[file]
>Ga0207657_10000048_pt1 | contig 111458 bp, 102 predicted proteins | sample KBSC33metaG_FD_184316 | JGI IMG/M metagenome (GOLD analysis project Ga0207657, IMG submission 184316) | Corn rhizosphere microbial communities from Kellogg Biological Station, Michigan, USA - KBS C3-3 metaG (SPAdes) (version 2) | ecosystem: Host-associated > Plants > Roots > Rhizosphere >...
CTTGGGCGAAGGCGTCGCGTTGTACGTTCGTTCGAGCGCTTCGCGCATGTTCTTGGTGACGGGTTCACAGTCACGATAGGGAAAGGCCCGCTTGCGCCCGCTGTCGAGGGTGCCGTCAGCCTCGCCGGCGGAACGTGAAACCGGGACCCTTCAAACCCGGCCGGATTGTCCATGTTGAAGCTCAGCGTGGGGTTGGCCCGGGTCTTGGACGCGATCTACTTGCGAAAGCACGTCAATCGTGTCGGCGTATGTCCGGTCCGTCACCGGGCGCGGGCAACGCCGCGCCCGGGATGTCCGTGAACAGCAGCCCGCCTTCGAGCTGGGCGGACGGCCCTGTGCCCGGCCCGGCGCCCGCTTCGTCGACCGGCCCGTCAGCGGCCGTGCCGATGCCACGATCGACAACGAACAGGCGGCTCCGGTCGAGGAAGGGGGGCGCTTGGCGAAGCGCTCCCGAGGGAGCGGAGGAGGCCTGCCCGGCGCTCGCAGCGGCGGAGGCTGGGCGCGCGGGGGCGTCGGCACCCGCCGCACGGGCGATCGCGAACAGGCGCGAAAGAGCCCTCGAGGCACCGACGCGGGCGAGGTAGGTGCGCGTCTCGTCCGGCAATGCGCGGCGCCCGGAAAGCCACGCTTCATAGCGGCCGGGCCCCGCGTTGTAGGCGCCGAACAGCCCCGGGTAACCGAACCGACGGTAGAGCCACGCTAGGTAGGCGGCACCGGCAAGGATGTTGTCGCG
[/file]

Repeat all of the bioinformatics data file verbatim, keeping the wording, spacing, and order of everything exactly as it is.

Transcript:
>Ga0207657_10000048_pt1 | contig 111458 bp, 102 predicted proteins | sample KBSC33metaG_FD_184316 | JGI IMG/M metagenome (GOLD analysis project Ga0207657, IMG submission 184316) | Corn rhizosphere microbial communities from Kellogg Biological Station, Michigan, USA - KBS C3-3 metaG (SPAdes) (version 2) | ecosystem: Host-associated > Plants > Roots > Rhizosphere >...
CTTGGGCGAAGGCGTCGCGTTGTACGTTCGTTCGAGCGCTTCGCGCATGTTCTTGGTGACGGGTTCACAGTCACGATAGGGAAAGGCCCGCTTGCGCCCGCTGTCGAGGGTGCCGTCAGCCTCGCCGGCGGAACGTGAAACCGGGACCCTTCAAACCCGGCCGGATTGTCCATGTTGAAGCTCAGCGTGGGGTTGGCCCGGGTCTTGGACGCGATCTACTTGCGAAAGCACGTCAATCGTGTCGGCGTATGTCCGGTCCGTCACCGGGCGCGGGCAACGCCGCGCCCGGGATGTCCGTGAACAGCAGCCCGCCTTCGAGCTGGGCGGACGGCCCTGTGCCCGGCCCGGCGCCCGCTTCGTCGACCGGCCCGTCAGCGGCCGTGCCGATGCCACGATCGACAACGAACAGGCGGCTCCGGTCGAGGAAGGGGGGCGCTTGGCGAAGCGCTCCCGAGGGAGCGGAGGAGGCCTGCCCGGCGCTCGCAGCGGCGGAGGCTGGGCGCGCGGGGGCGTCGGCACCCGCCGCACGGGCGATCGCGAACAGGCGCGAAAGAGCCCTCGAGGCACCGACGCGGGCGAGGTAGGTGCGCGTCTCGTCCGGCAATGCGCGGCGCCCGGAAAGCCACGCTTCATAGCGGCCGGGCCCCGCGTTGTAGGCGCCGAACAGCCCCGGGTAACCGAACCGACGGTAGAGCCACGCTAGGTAGGCGGCACCGGCAAGGATGTTGTCGCG